I remember the first time I experienced spotting during pregnancy. My heart dropped and my mind automatically jumped to the conclusion I was miscarrying, but spotting during pregnancy is actually quite common. In fact, around 20 percent of women experience it during the first 12 weeks of pregnancy.
Note: If you are not sure if you are pregnant, and curious if what you are seeing is your period, implantation bleeding, or pregnancy spotting, you may find my post on what looks like a period while pregnant more helpful. This post is more aimed at spotting after a confirmed pregnancy in the first trimester. Bleeding during pregnancy in later trimesters is covered here.
Common causes of spotting during pregnancy:
Cervical changes: During pregnancy the cervix becomes soft and blood flow is increased. This can make your cervix more prone to minor damage. Things such as sex, dilation or position checks, PAP smears, and even excessive physical activity which may have triggered small contractions can cause spotting during pregnancy. You should always mention any bleeding to your doctor, but know that short term spotting is not often a cause for concern, especially if it was just once and after an activity that may have affected your cervix.
Infection: Infections that may cause inflammation to the cervix or vaginal canal can also cause spotting during pregnancy. These may include common infections during pregnancy include yeast infections and bacterial vaginosis as well as sexually transmitted diseases such as herpes, gonorrhea, and chlamydia. Spotting accompanied by foul smelling discharge, itching, skin rashes or warts may be a good tip off this is what you’re dealing with, though not all infections present with symptoms.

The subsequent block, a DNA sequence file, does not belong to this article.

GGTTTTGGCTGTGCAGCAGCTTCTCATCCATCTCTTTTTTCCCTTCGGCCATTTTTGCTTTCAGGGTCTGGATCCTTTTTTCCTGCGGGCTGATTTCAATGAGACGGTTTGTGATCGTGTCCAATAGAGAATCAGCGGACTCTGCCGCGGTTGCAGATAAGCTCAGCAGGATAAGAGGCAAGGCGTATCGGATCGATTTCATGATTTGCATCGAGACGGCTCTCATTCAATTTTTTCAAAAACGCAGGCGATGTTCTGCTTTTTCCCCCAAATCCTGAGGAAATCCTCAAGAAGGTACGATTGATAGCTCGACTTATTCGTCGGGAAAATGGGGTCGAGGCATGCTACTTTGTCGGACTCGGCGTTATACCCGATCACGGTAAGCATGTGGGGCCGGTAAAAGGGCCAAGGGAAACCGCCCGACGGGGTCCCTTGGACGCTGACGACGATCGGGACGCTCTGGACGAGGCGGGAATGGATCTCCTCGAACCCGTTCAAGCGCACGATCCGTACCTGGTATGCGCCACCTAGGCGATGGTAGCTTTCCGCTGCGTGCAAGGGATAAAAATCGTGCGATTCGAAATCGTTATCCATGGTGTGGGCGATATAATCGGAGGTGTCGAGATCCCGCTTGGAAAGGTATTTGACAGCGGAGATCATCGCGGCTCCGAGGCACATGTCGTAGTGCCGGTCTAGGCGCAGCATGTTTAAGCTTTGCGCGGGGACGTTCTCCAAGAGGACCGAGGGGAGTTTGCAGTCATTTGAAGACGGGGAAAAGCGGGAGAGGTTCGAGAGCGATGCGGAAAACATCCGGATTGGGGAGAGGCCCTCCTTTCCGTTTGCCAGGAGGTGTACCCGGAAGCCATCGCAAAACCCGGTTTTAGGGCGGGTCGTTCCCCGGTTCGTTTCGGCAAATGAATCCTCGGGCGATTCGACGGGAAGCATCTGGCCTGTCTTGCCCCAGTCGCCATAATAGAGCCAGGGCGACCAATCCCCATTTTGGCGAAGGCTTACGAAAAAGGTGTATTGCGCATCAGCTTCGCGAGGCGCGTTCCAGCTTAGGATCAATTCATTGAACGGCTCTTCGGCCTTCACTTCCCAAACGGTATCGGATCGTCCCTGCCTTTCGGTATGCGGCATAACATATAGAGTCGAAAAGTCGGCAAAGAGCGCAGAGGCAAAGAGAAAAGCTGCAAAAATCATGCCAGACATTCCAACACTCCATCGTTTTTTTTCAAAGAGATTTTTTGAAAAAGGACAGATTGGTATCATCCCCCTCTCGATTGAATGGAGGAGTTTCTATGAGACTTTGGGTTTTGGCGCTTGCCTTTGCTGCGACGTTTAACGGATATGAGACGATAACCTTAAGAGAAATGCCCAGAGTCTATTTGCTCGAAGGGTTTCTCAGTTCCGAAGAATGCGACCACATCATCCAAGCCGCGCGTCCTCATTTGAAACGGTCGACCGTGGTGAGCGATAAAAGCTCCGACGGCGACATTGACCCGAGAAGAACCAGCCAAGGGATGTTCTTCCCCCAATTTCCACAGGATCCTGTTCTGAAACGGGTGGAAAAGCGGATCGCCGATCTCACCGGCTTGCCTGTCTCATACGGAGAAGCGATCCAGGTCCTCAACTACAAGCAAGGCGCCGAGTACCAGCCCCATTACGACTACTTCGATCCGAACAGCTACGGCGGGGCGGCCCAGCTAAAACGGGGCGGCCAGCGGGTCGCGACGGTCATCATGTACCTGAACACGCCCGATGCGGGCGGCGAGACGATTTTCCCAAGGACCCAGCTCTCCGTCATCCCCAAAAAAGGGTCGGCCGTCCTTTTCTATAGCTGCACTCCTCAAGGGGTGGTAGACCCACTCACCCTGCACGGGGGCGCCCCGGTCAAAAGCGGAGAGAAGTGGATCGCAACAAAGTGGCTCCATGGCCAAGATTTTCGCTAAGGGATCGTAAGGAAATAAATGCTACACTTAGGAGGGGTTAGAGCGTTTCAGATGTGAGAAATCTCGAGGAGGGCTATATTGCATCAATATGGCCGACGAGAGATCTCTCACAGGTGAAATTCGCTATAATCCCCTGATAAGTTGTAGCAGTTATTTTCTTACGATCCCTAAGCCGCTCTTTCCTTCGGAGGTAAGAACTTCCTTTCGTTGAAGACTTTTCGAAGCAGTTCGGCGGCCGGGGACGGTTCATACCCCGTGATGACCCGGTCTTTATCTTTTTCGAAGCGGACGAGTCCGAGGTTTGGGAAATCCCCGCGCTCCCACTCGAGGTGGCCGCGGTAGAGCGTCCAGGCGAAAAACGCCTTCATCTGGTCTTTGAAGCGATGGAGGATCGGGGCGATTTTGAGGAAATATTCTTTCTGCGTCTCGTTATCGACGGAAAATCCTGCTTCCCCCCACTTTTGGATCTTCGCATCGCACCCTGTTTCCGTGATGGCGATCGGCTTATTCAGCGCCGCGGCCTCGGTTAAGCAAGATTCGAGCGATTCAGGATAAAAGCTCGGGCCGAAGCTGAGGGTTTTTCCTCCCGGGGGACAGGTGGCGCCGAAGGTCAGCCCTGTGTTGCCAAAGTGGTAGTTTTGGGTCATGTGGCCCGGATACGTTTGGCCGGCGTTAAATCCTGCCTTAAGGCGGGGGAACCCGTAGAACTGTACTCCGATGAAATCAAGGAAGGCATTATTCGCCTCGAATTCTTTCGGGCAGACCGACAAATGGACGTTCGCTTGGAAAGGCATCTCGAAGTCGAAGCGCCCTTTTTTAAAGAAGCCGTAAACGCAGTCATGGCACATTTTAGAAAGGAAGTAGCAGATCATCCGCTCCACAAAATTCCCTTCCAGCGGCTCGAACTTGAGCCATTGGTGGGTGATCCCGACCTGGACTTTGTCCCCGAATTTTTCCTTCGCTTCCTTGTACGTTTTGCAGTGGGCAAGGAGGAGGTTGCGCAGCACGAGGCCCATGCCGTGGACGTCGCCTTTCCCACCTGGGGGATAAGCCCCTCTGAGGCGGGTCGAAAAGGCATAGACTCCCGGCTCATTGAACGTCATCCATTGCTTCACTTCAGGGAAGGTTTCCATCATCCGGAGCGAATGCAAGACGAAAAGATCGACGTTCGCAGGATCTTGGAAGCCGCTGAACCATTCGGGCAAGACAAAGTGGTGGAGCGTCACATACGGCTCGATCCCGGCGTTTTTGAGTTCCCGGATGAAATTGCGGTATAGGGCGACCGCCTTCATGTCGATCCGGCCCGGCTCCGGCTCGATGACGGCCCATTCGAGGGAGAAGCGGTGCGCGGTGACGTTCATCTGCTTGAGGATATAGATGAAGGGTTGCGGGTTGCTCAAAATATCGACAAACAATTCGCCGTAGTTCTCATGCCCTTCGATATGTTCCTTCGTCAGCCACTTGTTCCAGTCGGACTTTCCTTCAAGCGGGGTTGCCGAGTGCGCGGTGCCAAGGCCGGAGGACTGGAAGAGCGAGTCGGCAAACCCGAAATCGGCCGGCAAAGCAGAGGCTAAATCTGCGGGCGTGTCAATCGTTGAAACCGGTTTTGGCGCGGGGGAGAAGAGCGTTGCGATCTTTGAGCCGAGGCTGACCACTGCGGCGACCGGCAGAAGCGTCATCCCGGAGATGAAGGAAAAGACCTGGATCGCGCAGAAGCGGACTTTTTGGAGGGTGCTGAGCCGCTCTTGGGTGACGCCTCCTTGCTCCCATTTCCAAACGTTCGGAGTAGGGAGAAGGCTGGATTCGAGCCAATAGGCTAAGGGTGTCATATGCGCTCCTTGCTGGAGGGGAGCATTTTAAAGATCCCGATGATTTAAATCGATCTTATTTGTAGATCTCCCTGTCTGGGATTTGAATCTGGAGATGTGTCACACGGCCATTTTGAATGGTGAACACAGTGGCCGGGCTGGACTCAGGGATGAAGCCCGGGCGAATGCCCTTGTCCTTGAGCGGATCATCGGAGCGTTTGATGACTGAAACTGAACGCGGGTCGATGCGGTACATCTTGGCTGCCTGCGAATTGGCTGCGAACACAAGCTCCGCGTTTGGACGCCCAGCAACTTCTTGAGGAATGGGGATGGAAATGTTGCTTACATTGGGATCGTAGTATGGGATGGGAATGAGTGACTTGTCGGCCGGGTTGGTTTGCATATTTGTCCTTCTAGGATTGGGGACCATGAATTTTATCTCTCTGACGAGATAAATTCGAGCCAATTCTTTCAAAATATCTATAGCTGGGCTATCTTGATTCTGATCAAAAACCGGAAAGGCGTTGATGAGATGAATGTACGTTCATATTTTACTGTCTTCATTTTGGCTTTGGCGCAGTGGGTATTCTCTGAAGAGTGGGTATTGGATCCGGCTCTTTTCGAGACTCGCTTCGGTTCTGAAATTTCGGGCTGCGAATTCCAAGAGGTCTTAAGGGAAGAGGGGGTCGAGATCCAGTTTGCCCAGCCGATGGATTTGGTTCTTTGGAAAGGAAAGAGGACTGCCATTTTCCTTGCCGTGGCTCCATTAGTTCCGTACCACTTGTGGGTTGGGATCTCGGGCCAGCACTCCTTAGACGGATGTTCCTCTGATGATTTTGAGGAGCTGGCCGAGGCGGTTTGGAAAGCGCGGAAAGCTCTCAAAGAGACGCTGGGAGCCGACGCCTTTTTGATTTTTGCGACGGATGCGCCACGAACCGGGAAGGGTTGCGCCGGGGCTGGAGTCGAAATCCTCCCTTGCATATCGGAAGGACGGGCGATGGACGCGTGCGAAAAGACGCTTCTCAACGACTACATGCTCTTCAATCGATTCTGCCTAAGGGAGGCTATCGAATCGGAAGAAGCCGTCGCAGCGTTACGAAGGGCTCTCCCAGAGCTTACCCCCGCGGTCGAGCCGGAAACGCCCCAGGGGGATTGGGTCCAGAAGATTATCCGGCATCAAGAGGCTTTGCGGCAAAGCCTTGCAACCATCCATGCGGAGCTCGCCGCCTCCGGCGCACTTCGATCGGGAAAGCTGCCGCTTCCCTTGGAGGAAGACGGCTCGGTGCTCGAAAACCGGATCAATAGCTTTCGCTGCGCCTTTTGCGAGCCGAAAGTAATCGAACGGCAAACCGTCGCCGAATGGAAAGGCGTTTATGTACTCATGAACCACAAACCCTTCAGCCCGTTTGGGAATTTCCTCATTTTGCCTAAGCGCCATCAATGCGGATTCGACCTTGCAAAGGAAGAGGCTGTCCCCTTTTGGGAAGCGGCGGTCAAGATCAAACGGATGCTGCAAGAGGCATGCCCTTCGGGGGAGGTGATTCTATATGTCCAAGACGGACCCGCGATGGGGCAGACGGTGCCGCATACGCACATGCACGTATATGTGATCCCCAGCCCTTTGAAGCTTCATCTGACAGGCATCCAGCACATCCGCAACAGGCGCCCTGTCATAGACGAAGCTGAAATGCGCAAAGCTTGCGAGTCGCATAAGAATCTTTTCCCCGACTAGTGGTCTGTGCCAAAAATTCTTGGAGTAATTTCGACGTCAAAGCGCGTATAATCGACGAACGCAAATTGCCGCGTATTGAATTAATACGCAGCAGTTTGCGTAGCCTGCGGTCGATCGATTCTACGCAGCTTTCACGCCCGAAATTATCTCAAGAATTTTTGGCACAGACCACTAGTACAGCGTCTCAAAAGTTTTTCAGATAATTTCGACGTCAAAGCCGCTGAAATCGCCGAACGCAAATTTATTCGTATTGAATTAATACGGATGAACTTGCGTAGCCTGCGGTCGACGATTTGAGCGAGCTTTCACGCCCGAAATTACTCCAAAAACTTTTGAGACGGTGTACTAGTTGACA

Sub chronic Hematoma: A sub chronic hematoma is a pocket of blood or blood clot within the uterine wall. This cause of spotting during pregnancy might sound a bit scary, but in most cases sub chronic hematomas are minor and resolve on their own. Bleeding from a hematoma may be as light as spotting or heavy with clots depending on severity. Ultrasound is often used to confirm and determine that severity.
Ectopic pregnancy: Sadly, there are a few causes of spotting during pregnancy that are bad news. Ectopic pregnancy, where the baby has implanted somewhere outside of the uterus such as the fallopian tube, is one of those causes. Ectopic pregnancy can cause long-term fertility issues and even be life threatening, so the earlier it is discovered the better. Symptoms of ectopic pregnancy in addition to spotting may include severe cramping, abdominal pain, light headedness and a pregnancy test that is positive, then negative.
Molar Pregnancy: Keeping up with those bad news causes of spotting during pregnancy, molar pregnancy occurs when tissue (a tumor) begins to grow within the uterine wall causing a positive pregnancy test. Molar pregnancies are rare and caused by chromosomal abnormalities within the fertilized egg. In addition to spotting, symptoms may include severe nausea or vomiting, high blood pressure, measuring large (rapid uterine growth), passing of cysts, and occasionally pelvic pain or pressure.
Miscarriage: Finally, spotting during pregnancy can indeed be caused by miscarriage, whether missed or impending. Keep in mind that in almost all cases, nothing was done to cause or can be done to prevent early miscarriage. The most common cause is chromosomal abnormality.